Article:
Boundary Bay Snowy Owls


Over the last few years I’ve heard about how Boundary Bay has been receiving some visiting owls. Not just some regular local owls such as Barred owls, but visitors from the colder north, the Snowy owls (Bubo scandiacus). These large white owls migrate south from the cold arctic regions and recently they have been hanging out in Boundary Bay, Delta.

To get to the area where the owls hang out in the winter months, you can either drive down 72nd Street or 64th Street south of Ladner Trunk Road in Delta. I am sure during busier times (like weekends) the parking can be a bit adventurous. Make sure you abide to the road signs as typically, you can only park on one side of the road. I am sure you’ll get towed quickly if you do not pay attention. There are private residencies nearby that I am sure pay attention. I parked at the end of 72nd street which is next to the Boundary Bay Municipal Airport.

The other great thing about Boundary Bay is that it is also home to a variety of birds. While I was there I managed to see Short-eared Owls, Northern Harrier Hawks, Red-tailed Hawks, Bald Eagles, a variety of smaller birds and water fowl, and of course the Snowy Owls.

Here are my photos from my recent outing, I am sure I will be heading back more often this season. Seeing the Short-eared owls was a new first for me as were the Snowy Owls.

Shorteared Owl

Birders with big Glass

Short-eared Owl in flight

Birders and Photographers

Snowy Owls

More Snowy Owls in Boundary Bay

Bald Eagle wanting attention

Short-eared Owl takes off

Short-eared Owl watches

Short-eared Owl hurries off

Short-eared Owl mating perhaps

What is needed for decent photos

So you want to get some photos of the Snowy Owls or other feathered residents of Boundary Bay? What you will need is a camera with telephoto capabilities. I shot all these photos with my Nikon D5100 with the Nikon AF-S 55-300mm f4.5-5.6 VR mounted on a 3 Legged Thing Adrian tripod. Ideally, I would like 400mm or greater for getting in close. Combinations of like a 300mm lens with a 2x teleconverter, 400mm lens with a 2x teleconverter. I’ve read that there are even some people who have a 600mm lens with a 1.4x or 2x teleconverter when shooting birds. When you get up there, you’re going to be shelling out tens of thousands of dollars. If you know the weather will be decent, renting a big telephoto lens would do well too! I’m thinking of looking at the 200-400mm Nikon lens or even the 400mm with a 2x teleconverter. Either way the longer your lens can reach, the closer you can get without disturbing the birds!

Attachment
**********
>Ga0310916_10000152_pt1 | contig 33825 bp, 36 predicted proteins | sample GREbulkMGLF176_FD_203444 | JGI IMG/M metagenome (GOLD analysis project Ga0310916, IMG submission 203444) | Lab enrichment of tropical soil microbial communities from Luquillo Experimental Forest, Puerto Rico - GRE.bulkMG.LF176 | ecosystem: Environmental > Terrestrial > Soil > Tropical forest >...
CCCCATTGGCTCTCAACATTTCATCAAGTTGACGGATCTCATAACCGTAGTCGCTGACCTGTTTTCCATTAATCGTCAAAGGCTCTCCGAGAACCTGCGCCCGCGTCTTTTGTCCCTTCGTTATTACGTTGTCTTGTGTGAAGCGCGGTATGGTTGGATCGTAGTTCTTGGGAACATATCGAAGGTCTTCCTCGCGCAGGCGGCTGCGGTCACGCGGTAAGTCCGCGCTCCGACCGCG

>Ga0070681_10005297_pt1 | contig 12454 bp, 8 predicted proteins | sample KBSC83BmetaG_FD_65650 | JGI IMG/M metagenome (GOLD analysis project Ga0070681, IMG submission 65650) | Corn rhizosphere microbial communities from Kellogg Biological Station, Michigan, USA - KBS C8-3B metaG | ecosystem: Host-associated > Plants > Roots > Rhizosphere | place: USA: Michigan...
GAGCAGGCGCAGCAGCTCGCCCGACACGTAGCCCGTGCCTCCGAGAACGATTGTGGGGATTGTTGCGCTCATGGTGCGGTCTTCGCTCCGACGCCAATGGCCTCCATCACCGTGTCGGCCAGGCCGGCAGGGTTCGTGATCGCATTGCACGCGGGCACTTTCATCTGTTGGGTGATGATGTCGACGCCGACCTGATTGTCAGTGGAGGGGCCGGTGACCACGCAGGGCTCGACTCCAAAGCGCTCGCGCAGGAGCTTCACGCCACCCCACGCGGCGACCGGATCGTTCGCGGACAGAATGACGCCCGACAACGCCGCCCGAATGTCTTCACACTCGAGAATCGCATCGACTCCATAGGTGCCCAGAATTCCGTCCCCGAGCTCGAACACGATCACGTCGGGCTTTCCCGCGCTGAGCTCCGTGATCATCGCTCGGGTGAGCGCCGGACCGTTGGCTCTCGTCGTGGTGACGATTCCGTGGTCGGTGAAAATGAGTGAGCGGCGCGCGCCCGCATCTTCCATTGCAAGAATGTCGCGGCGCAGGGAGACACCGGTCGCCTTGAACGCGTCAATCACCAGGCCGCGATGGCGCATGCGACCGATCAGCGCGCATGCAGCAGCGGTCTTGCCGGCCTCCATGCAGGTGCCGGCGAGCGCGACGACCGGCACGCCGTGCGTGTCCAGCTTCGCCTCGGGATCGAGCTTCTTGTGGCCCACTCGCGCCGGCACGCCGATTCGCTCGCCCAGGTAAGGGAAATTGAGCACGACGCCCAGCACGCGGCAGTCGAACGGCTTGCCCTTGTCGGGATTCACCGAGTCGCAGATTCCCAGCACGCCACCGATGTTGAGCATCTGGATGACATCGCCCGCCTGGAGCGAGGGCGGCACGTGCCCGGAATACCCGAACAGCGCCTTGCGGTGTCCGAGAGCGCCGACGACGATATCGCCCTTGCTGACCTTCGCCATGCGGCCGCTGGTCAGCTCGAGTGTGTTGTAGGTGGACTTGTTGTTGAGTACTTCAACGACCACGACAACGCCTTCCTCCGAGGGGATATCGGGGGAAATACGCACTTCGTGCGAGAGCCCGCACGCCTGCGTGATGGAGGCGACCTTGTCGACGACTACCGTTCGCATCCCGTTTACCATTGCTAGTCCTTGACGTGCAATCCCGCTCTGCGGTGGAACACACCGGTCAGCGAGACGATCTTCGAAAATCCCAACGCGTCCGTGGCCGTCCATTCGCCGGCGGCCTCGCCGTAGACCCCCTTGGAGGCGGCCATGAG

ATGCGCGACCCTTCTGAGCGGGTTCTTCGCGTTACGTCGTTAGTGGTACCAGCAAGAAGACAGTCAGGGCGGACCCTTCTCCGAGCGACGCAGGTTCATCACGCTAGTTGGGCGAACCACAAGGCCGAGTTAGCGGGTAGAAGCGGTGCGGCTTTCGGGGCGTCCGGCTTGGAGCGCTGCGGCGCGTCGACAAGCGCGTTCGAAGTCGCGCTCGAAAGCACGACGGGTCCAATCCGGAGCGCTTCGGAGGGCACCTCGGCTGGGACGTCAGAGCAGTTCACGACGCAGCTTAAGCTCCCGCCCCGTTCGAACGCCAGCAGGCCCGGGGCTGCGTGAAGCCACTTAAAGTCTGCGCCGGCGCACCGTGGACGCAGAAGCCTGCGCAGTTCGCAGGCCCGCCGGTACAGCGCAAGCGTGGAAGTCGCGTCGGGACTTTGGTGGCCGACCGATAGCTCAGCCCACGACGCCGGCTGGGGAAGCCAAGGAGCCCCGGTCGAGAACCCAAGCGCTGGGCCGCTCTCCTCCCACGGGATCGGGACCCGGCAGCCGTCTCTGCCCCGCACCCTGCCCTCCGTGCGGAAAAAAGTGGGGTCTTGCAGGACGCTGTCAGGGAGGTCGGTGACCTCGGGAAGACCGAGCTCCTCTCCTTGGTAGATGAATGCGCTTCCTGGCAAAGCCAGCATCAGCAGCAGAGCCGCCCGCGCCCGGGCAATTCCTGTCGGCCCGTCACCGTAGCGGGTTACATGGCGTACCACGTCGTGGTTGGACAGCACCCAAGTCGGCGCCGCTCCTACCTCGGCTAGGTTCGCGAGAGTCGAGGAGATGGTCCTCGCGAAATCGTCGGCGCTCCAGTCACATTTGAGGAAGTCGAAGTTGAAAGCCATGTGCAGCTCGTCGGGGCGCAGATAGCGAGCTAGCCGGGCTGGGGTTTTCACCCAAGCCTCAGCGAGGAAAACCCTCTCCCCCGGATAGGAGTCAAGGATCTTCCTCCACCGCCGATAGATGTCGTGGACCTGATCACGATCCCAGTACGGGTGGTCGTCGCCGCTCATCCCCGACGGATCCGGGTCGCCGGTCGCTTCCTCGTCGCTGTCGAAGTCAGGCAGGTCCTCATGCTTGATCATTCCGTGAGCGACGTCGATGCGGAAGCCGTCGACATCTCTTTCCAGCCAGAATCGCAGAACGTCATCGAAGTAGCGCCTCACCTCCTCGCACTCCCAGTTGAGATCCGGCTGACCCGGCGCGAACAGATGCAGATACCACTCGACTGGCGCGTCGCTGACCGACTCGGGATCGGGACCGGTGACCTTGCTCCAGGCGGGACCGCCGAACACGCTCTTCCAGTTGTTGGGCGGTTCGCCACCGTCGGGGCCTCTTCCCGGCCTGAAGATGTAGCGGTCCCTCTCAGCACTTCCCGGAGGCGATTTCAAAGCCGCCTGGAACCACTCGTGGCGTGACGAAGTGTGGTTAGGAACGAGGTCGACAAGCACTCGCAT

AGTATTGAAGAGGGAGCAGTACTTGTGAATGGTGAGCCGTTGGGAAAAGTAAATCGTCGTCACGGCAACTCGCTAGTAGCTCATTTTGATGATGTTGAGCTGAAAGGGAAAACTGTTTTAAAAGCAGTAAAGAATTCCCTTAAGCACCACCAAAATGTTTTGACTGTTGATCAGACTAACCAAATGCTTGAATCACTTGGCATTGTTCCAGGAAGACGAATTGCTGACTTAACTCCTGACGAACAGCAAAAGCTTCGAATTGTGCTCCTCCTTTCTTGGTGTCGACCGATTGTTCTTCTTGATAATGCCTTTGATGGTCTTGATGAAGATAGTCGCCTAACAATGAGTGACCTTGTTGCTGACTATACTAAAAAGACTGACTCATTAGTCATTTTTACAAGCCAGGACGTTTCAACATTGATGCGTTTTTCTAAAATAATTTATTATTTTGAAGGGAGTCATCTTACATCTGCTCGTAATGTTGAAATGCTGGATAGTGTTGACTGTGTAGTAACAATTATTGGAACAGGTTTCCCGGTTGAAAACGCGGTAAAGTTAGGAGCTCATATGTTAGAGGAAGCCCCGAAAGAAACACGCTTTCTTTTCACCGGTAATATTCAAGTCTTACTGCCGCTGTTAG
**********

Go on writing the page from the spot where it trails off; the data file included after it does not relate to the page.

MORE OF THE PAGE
I’m not saying you cannot get decent photos with a point and shoot camera either, you just need to ensure it has some good optical zoom capabilities.

You will want to ensure you shoot on a tripod as well. When you’re using a telephoto lens, even system such as VR (Vibration Reduction) or IS (Image Stabilization) will not be of much help at the longer focal lengths when you are hand-holding. Not saying they won’t work, but it is nicer to have a sturdy tripod. It is recommended to turn of VR or IS while on a tripod too, though some lenses will even auto-sense that they are on a tripod and disable it.

Your shutter speed should be at least 1/[focal length]. So, since I was shooting at 300mm I would try and ensure I was shooting at least 1/300th of a second. I actually liked keeping it higher 1/500 and faster in case the birds would take flight. Since the light was not changing all to much, I stuck with shooting on full manual if I was sitting in one spot. While I moved around, I switched to Shutter priority and let the camera work out the rest.

Have you seen the Snowy Owls in Boundary Bay yet? If not, this winter season try and get out to Boundary Bay and see the Snowy Owls!

Filed under: Photography, Wildlife
Both comments and trackbacks are currently closed.